National Recovery Month Offers Chance To Educate on Substance Abuse

While the nation is fixated on the leaping flames of the COVID-19 pandemic, the costly and deadly plague of substance abuse continues to smolder beneath the surface.

September is National Recovery Month, a campaign focused on creating awareness of the issue and the fact that, with proper treatment, those who battle substance abuse can go on to lead productive lives.

About 70% of the estimated 22.4 million illicit drug users 18-and-over are full-time or part-time employees, according to the Substance Abuse and Mental Health Services Administration (SAMHSA).

The Recovery Centers of America, using government data on everything from absenteeism and crime to lost earnings, estimates the overall economic loss at about $1.45 trillion annually, with productivity losses accounting for nearly $6 billion of that total.

“No matter how you calculate it, substance abuse and mental illness create an enormous disruption to the employee’s personal life and is a huge drain on the economy due to reduced level of workplace performance,” said Karie Batzler, Capital BlueCross’ Director of Behavioral Health.

National Recovery Month is an excellent opportunity for companies to open up a clear dialog with employees about the issue, Batzler said.

“Put it out there,” Batzler advises businesses. “Let it become a topic of discussion. Give legitimacy to it, and permission to talk about it. Substance abuse is an issue that tends to be kept in the shadows.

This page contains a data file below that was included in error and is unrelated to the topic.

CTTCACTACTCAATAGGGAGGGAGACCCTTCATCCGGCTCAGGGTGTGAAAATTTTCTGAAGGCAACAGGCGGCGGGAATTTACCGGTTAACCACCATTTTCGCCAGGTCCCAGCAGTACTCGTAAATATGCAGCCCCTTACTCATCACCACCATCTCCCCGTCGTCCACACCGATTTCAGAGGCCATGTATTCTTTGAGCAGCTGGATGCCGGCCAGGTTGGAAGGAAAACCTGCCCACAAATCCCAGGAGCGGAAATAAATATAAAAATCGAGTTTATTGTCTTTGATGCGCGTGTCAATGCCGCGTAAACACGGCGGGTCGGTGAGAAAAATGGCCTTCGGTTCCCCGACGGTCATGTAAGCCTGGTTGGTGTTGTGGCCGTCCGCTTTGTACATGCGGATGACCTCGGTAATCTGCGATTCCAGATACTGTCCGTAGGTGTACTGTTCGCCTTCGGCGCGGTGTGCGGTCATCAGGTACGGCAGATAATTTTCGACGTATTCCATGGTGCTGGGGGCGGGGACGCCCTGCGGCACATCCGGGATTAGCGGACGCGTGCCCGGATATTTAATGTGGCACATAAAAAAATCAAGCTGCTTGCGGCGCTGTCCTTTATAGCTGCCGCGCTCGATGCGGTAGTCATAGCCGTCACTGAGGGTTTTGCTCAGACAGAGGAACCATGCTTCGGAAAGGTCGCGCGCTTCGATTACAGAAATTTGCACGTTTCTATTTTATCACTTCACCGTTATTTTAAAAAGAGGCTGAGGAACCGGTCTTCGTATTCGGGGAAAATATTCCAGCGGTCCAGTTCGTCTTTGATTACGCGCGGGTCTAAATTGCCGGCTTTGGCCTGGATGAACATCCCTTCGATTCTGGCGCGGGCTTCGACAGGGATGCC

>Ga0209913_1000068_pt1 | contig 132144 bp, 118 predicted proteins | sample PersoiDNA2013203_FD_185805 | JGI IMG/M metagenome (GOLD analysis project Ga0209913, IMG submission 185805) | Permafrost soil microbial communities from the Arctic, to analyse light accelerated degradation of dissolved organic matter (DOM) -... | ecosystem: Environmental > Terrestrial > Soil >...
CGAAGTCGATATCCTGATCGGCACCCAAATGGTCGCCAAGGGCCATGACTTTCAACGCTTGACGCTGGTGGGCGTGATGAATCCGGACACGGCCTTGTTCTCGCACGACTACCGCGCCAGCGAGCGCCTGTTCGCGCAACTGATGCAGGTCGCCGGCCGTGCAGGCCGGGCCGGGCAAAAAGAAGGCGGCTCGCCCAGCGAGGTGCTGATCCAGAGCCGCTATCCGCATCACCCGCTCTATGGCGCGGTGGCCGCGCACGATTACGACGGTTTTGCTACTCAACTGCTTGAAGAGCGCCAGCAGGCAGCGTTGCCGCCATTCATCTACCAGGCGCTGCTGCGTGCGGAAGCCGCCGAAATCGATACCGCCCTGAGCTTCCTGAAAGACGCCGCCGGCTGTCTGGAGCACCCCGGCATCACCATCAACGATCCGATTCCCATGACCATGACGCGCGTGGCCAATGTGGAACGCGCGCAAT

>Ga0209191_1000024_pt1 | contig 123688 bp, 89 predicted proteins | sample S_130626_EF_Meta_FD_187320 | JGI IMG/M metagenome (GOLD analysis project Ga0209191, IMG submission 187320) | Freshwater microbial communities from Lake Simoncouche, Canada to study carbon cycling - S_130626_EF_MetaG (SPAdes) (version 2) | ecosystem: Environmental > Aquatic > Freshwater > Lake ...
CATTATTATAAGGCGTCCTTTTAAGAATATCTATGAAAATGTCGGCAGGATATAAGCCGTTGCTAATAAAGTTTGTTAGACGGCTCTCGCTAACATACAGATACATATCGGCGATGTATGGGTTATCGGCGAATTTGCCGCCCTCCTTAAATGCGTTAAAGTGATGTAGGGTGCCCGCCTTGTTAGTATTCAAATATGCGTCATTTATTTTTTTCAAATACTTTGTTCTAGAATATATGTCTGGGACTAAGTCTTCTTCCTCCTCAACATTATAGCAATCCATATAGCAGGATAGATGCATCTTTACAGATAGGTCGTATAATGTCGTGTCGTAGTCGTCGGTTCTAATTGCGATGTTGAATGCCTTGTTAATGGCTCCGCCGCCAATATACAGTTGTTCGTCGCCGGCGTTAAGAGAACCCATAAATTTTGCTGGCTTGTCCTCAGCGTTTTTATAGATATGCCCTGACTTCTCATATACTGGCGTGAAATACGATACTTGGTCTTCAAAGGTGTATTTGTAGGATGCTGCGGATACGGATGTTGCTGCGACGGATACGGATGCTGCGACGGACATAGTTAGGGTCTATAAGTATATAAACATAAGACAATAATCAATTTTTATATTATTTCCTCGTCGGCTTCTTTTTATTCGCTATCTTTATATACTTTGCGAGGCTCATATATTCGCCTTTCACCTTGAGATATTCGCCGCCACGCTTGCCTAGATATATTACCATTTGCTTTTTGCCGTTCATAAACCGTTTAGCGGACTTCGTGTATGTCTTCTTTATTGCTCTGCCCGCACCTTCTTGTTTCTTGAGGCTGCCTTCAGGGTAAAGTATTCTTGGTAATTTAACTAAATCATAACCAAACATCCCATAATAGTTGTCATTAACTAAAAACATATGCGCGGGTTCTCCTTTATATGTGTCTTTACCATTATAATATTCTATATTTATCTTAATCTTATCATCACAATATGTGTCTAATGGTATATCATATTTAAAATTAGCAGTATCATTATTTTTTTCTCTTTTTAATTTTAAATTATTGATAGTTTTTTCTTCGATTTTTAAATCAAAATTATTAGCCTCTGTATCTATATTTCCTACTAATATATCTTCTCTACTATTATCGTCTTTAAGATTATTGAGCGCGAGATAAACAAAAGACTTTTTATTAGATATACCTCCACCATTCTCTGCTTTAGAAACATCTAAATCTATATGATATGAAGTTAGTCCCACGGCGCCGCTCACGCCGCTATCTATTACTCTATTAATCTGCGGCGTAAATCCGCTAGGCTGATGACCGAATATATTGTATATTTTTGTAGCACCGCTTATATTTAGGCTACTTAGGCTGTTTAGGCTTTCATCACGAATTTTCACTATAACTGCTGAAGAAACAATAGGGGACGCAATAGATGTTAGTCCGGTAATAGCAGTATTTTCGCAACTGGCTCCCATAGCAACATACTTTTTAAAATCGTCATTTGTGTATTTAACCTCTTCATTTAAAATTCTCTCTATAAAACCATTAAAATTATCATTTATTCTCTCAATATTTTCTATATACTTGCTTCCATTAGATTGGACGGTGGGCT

Talk about the resources you may offer, such as employee assistance programs and behavioral health benefits. It is a way to say ‘we realize this is a legitimate concern, and as your employer we care about you and these services are available to you, Batzler explained.

COVID-19 only worsened the problem of substance abuse, Batzler said.

Isolation tends to exacerbate underlying (substance abuse) illness,” she said. “There is potential for drinking more or using more. We are feeling the pain of the pandemic, and emotional pain is just as legitimate as physical pain.

Staying connected is vital, Batzler said. Whether through Zoom or GotoMeeting, or other such platforms, there is something nice about seeing the faces of the people you work with. It helps us to feel more connected to our co-workers.

One arguably positive side effect of the pandemic is the growth in awareness and use of telehealth services such as those offered through Capital BlueCross’ Virtual Care app.

Such platforms seem particularly well suited to psychiatry and counseling services, according to Batzler. Telehealth services help ensure social distancing, increase access, and even alleviate some of the stigma sometimes associated with showing up at the office of a mental health professional.

Through Oct 23, Virtual Care for medical, psychiatry, and counseling services are free for Capital BlueCross members that have the Virtual Care benefit.

Businesses that assist workers with substance addiction or abuse often see decreased health care claims and absenteeism, and increased productivity, according to the Society for Human Resource Management (SHRM).

Just letting the employee know that their recovery comes first is important,” Batzler said.

“Is the employer in a position that they can be more flexible? You’re not giving them a pass, but small gestures such as flexing an employee’s schedule shows that you care, and can make all the difference by making it easier for an employee to attend an AA meeting or attend a therapy session,” Batzler said.

I think a lot of employers don’t really know how to talk about it.